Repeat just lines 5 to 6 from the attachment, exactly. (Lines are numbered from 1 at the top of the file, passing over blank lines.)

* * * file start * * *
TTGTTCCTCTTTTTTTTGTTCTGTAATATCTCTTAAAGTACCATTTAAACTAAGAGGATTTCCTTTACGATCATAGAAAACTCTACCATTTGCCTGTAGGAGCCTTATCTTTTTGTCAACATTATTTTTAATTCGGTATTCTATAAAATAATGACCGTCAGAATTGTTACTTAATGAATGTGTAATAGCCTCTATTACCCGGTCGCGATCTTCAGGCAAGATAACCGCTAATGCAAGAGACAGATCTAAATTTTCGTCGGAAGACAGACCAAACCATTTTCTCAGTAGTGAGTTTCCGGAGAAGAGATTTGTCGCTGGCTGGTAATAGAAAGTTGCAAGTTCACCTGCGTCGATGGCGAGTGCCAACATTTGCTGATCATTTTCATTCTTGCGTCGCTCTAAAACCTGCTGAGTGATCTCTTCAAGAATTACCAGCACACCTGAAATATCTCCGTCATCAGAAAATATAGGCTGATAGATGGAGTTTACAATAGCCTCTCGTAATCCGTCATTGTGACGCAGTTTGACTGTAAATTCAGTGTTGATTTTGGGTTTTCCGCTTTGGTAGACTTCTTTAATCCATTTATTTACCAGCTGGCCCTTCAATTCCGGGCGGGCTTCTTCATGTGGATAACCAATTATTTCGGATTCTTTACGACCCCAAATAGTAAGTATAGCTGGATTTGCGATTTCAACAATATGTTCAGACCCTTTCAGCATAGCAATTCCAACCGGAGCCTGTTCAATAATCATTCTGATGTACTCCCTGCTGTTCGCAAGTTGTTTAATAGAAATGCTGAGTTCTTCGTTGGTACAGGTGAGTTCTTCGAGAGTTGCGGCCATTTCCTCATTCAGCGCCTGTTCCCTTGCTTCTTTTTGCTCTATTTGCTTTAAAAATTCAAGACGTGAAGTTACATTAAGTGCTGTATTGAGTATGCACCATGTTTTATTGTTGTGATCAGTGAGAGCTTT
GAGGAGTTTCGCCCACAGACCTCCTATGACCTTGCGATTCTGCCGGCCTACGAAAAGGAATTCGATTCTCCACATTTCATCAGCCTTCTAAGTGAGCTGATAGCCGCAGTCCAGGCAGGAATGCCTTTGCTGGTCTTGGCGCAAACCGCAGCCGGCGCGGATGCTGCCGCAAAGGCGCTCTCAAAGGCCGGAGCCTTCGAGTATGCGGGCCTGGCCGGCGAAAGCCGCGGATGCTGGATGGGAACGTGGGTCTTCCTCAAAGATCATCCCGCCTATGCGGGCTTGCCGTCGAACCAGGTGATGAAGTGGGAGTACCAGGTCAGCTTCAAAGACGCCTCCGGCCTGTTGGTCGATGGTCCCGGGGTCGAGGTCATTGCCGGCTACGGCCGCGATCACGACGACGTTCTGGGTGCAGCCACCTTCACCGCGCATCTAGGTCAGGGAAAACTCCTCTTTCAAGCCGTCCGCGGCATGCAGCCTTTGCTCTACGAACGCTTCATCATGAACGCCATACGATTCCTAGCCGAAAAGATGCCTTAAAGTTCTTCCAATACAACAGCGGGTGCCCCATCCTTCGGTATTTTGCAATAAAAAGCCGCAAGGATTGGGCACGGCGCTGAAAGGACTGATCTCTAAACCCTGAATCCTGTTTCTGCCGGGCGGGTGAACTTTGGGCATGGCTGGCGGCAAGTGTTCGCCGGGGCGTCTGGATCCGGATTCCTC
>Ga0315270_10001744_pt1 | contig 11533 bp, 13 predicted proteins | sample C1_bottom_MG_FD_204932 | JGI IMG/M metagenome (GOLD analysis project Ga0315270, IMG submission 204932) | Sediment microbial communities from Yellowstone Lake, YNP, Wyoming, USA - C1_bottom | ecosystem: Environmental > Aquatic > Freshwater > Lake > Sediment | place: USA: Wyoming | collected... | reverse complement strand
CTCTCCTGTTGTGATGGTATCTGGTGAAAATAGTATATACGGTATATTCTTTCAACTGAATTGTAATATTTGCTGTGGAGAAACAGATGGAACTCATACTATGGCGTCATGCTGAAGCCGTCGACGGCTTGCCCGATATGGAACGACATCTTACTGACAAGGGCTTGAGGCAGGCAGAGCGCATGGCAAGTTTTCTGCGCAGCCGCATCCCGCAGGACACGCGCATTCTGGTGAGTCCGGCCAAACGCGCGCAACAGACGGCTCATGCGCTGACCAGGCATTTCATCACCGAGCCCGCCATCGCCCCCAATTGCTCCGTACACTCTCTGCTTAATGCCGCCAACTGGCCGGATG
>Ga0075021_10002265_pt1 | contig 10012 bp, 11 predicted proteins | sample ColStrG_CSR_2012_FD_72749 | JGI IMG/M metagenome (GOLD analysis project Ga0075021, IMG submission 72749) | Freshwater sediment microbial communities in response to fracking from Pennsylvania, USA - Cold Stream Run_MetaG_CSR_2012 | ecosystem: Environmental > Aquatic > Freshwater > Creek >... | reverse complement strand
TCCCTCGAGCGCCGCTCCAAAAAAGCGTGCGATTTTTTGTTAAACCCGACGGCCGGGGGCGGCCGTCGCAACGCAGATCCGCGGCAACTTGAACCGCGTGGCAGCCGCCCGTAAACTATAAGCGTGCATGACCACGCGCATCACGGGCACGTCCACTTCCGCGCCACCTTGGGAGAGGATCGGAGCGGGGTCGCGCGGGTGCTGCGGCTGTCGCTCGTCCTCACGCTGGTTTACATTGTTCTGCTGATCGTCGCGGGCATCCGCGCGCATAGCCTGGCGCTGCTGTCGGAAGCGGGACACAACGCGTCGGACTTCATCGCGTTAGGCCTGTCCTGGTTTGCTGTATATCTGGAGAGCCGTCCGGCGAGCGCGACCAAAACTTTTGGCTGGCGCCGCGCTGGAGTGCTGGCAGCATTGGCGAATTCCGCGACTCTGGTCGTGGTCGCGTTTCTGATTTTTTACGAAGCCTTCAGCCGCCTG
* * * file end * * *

>Ga0075021_10002265_pt1 | contig 10012 bp, 11 predicted proteins | sample ColStrG_CSR_2012_FD_72749 | JGI IMG/M metagenome (GOLD analysis project Ga0075021, IMG submission 72749) | Freshwater sediment microbial communities in response to fracking from Pennsylvania, USA - Cold Stream Run_MetaG_CSR_2012 | ecosystem: Environmental > Aquatic > Freshwater > Creek >... | reverse complement strand
TCCCTCGAGCGCCGCTCCAAAAAAGCGTGCGATTTTTTGTTAAACCCGACGGCCGGGGGCGGCCGTCGCAACGCAGATCCGCGGCAACTTGAACCGCGTGGCAGCCGCCCGTAAACTATAAGCGTGCATGACCACGCGCATCACGGGCACGTCCACTTCCGCGCCACCTTGGGAGAGGATCGGAGCGGGGTCGCGCGGGTGCTGCGGCTGTCGCTCGTCCTCACGCTGGTTTACATTGTTCTGCTGATCGTCGCGGGCATCCGCGCGCATAGCCTGGCGCTGCTGTCGGAAGCGGGACACAACGCGTCGGACTTCATCGCGTTAGGCCTGTCCTGGTTTGCTGTATATCTGGAGAGCCGTCCGGCGAGCGCGACCAAAACTTTTGGCTGGCGCCGCGCTGGAGTGCTGGCAGCATTGGCGAATTCCGCGACTCTGGTCGTGGTCGCGTTTCTGATTTTTTACGAAGCCTTCAGCCGCCTG